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At the time of man’s evolution, there wasn’t much else to do in the dark but sleep. Today, people truly wake up only once the sun has set. Artificial lights, noisy urban landscapes, and people who shuttle from one screen or the other, binge-watching TV shows find little utility for sleep. The importance of sleep is often overlooked.
Here are some scientific reasons on why sleep is important:
Sleeping less tends to be a major risk factor for obesity. (A review of over 690 studies showed this correlation in research published in the academic journal Sleep)
Sleeping less causes you to eat more by affecting appetite hormones which regulate diet. (Data from the Wisonsin Sleep Cohort Study showed a correlation between short sleep time, increased BMI, and reduced levels of Leptin)
Lack of sleep affects cognition, concentration, productivity, and performance. (Research done by Dr. JM Ellenbogen, published in the academic journal Neurology)
Good sleep improves problem-solving skills and enhances memory for both children and adults. (Cognitive Brain Research journal’s study)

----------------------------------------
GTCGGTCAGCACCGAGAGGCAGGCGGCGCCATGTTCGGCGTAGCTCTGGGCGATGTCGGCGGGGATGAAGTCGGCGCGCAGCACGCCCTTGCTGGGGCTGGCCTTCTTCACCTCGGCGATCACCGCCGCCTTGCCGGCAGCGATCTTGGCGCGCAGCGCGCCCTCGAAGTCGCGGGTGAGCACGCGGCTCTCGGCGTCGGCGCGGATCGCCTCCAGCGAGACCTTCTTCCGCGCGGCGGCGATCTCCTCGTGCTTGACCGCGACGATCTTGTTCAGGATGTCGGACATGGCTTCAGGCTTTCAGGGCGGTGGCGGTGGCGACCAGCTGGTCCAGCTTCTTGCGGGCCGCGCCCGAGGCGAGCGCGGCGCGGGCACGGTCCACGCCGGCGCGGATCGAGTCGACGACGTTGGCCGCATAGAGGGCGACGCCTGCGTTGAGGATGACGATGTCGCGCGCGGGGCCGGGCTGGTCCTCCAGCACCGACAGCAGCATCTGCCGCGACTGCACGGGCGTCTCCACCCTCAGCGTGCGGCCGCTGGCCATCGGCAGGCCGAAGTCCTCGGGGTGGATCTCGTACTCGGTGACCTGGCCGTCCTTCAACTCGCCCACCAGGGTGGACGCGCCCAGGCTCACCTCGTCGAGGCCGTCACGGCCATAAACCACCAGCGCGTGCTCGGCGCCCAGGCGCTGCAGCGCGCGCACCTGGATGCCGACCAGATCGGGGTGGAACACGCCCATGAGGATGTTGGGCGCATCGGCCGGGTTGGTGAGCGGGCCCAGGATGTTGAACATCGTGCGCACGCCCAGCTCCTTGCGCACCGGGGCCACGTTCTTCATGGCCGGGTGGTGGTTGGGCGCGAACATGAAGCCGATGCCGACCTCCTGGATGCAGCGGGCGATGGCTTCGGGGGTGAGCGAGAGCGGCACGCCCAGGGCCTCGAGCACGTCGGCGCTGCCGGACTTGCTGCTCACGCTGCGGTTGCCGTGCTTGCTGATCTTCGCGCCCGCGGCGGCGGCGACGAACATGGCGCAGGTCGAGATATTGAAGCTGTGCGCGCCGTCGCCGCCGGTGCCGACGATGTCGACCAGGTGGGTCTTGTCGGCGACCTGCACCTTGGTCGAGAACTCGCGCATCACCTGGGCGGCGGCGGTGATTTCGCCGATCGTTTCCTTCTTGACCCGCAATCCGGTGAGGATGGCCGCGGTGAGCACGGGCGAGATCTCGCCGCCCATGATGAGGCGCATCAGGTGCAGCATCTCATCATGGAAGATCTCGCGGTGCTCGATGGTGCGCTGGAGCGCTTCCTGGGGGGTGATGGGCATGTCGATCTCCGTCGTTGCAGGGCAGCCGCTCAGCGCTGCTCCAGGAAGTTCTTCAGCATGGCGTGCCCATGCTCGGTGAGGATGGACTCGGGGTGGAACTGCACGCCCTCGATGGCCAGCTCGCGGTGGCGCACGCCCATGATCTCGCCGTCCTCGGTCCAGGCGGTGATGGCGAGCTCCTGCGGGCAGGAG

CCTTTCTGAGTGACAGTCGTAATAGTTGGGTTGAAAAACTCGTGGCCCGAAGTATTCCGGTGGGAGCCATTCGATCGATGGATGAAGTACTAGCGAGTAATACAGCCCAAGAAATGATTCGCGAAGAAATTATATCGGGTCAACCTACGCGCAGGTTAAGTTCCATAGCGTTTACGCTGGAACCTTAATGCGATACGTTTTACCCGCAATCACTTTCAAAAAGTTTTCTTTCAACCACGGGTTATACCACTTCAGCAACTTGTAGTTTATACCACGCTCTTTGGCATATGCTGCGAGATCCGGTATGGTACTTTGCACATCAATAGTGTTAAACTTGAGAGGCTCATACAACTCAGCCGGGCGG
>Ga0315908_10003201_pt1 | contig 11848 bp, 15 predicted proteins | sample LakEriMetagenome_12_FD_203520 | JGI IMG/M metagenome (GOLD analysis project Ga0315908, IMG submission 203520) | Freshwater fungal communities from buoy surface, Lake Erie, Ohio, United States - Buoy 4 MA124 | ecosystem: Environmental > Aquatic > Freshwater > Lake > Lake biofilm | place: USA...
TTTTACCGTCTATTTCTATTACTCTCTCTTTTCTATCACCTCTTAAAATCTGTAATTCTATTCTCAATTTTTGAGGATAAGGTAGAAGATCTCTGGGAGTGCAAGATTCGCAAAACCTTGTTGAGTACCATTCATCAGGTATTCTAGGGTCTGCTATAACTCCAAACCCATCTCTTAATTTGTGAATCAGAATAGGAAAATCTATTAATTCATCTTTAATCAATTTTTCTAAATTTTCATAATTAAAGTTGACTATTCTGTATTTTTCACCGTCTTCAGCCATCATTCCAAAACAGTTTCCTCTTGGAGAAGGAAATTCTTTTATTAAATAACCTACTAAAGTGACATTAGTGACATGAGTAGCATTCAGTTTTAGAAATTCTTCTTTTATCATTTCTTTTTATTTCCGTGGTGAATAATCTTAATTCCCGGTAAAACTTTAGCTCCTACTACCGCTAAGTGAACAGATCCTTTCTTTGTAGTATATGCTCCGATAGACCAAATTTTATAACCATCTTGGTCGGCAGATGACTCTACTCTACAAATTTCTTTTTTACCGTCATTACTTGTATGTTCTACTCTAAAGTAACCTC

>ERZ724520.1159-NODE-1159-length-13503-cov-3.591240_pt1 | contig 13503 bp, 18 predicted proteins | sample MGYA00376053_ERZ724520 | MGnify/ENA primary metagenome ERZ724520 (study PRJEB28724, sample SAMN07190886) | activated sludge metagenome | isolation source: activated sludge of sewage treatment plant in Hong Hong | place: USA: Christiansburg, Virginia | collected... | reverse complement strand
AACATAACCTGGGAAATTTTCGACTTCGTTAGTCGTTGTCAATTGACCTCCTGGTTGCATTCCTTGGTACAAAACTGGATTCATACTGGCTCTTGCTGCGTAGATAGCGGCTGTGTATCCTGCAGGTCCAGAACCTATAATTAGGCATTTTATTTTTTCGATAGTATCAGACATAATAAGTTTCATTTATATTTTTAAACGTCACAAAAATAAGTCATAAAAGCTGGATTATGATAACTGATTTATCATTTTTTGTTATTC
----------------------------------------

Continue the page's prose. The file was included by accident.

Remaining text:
Good sleep shows improved athletic performance including better speed, accuracy, and reaction times. (A study conducted on college basketball players published in the academic journal Sleep)
Short sleep duration greatly increases your risk from cardiovascular troubles including strokes and heart attacks. (Research published in the European Heart Journal from over 15 studies)
90% of the people suffering from depression have complained about and suffered from poor sleep quality. (Research published in The Journal of Clinical Psychiatry)
Even partial sleep deprivation reduced natural immune responses and affected the production of cells which aid the human immune response substantially. (Research published in the Federation of American Societies for Experimental Biology)
In other words, sleep is incredibly important. It has wide-ranging affects on human health in a variety of different ways and across body functions. In case you’re wondering, this is how much sleep you should get according to the US’ National Sleep Foundation: